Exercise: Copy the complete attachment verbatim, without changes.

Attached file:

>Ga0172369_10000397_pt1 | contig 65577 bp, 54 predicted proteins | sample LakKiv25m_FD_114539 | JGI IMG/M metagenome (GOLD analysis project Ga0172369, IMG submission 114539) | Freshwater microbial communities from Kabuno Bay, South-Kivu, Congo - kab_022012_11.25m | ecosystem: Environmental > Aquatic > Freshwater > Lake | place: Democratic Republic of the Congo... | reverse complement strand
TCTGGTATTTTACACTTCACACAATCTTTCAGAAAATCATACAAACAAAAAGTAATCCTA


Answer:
>Ga0172369_10000397_pt1 | contig 65577 bp, 54 predicted proteins | sample LakKiv25m_FD_114539 | JGI IMG/M metagenome (GOLD analysis project Ga0172369, IMG submission 114539) | Freshwater microbial communities from Kabuno Bay, South-Kivu, Congo - kab_022012_11.25m | ecosystem: Environmental > Aquatic > Freshwater > Lake | place: Democratic Republic of the Congo... | reverse complement strand
TCTGGTATTTTACACTTCACACAATCTTTCAGAAAATCATACAAACAAAAAGTAATCCTA